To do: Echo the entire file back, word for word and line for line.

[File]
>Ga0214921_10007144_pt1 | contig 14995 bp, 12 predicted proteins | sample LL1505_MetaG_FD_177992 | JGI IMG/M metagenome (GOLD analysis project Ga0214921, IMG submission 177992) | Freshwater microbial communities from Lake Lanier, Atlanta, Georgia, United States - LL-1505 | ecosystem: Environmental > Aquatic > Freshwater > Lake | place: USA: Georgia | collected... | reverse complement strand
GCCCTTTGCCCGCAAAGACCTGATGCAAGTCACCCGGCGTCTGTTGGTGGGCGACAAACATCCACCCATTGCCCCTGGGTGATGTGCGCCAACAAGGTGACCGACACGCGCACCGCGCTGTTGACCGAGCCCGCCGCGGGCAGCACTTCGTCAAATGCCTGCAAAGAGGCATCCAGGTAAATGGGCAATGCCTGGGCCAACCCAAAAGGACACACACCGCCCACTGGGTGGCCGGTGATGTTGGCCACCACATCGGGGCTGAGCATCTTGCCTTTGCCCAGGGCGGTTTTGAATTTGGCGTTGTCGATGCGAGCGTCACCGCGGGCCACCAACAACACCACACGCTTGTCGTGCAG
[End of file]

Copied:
>Ga0214921_10007144_pt1 | contig 14995 bp, 12 predicted proteins | sample LL1505_MetaG_FD_177992 | JGI IMG/M metagenome (GOLD analysis project Ga0214921, IMG submission 177992) | Freshwater microbial communities from Lake Lanier, Atlanta, Georgia, United States - LL-1505 | ecosystem: Environmental > Aquatic > Freshwater > Lake | place: USA: Georgia | collected... | reverse complement strand
GCCCTTTGCCCGCAAAGACCTGATGCAAGTCACCCGGCGTCTGTTGGTGGGCGACAAACATCCACCCATTGCCCCTGGGTGATGTGCGCCAACAAGGTGACCGACACGCGCACCGCGCTGTTGACCGAGCCCGCCGCGGGCAGCACTTCGTCAAATGCCTGCAAAGAGGCATCCAGGTAAATGGGCAATGCCTGGGCCAACCCAAAAGGACACACACCGCCCACTGGGTGGCCGGTGATGTTGGCCACCACATCGGGGCTGAGCATCTTGCCTTTGCCCAGGGCGGTTTTGAATTTGGCGTTGTCGATGCGAGCGTCACCGCGGGCCACCAACAACACCACACGCTTGTCGTGCAG